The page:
Thus we have multiple teaching documents from every pope who has been in office for more than a very few years. These touch on theological and philosophical issues relating to God, man and society; questions of intensely personal morality, including sexual morality; family obligations, problems and solutions; and, yes, significant social problems and the need to remedy them according to the applicable moral principles. However else we may fault the popes, it is hard to fault them for a failure to elucidate the implications of the Gospel both broadly and deeply throughout the last century and more.

While there is always room for debate over particular policy suggestions proposed in the Church’s social teaching, it is just as disappointing to hear Catholics passing judgment on papal teaching based on their own “conservative” prejudices (which we at CatholicCulture.org hear too often) as it is to hear Catholics passing judgment on papal teaching based on their own “liberal” prejudices (which our audience is less likely to share). Such reflexively prejudicial judgments indicate a person who is far less Catholic than he or she thinks—someone who sees the Faith through a particular ideological or cultural lens which distorts the view.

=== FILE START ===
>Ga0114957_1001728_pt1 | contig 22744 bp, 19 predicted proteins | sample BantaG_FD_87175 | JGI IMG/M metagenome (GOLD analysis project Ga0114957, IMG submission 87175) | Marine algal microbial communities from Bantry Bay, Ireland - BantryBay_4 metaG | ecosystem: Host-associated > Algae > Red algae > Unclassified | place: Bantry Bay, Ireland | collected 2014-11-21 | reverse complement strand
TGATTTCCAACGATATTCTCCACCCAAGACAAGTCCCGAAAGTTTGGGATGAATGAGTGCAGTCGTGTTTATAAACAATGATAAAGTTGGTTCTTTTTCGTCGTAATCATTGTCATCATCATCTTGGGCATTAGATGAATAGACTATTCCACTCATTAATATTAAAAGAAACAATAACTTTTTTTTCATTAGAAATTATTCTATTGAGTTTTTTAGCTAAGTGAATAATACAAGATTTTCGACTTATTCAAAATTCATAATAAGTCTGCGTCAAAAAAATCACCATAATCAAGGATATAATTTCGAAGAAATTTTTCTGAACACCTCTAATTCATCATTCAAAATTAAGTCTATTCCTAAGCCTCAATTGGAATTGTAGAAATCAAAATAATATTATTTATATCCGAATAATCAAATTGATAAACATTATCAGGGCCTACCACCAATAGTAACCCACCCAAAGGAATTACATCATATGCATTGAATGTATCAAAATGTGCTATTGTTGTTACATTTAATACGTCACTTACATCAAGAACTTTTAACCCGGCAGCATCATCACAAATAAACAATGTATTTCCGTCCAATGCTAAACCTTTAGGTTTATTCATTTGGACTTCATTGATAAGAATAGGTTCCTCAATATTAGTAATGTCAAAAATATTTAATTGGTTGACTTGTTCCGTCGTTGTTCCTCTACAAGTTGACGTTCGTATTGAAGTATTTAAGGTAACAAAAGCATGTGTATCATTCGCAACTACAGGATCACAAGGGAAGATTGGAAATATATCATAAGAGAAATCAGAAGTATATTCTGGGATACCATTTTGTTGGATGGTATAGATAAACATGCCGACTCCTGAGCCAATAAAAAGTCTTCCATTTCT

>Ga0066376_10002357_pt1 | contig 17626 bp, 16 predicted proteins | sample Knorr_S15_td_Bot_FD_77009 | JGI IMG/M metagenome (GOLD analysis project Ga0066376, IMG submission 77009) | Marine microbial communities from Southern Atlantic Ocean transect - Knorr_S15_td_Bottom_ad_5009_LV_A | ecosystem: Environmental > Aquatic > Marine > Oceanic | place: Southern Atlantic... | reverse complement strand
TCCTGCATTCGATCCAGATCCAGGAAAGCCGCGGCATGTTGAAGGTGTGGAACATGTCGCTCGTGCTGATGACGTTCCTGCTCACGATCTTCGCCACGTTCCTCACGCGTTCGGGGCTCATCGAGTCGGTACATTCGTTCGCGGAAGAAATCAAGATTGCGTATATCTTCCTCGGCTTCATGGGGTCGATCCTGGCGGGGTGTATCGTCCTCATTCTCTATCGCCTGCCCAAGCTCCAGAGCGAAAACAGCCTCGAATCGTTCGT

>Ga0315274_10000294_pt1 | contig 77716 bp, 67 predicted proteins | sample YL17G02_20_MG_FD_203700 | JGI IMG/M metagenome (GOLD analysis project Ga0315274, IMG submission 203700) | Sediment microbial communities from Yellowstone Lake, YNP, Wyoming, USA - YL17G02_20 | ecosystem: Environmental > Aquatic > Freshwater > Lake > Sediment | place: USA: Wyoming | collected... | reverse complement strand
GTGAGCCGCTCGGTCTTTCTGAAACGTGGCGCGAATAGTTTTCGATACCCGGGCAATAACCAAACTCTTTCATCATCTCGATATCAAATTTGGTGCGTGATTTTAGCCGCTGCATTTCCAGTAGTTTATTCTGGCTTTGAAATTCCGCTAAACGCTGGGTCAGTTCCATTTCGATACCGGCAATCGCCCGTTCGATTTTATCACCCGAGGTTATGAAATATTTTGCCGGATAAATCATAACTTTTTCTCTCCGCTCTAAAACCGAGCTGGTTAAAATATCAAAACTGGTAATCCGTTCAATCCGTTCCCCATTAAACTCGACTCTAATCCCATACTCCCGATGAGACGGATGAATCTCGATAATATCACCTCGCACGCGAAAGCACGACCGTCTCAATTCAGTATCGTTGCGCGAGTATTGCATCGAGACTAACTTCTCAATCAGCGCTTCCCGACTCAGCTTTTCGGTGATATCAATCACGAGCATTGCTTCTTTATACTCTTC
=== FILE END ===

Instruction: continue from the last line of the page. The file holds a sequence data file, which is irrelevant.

Obviously I am not speaking here of rose-colored glasses. But neither am I referring to the inevitable difficulties, in this life, of seeing “through a glass darkly” (1 Cor 13:12). I am talking about our own serious responsibility to constantly grow in self-knowledge, to become more aware each day of the limitations of our own recognition patterns. We do this precisely by subjecting them again and again to prayer and reflection based on the teaching Church. This is called polishing the glass. Without it, we will not see anything at all.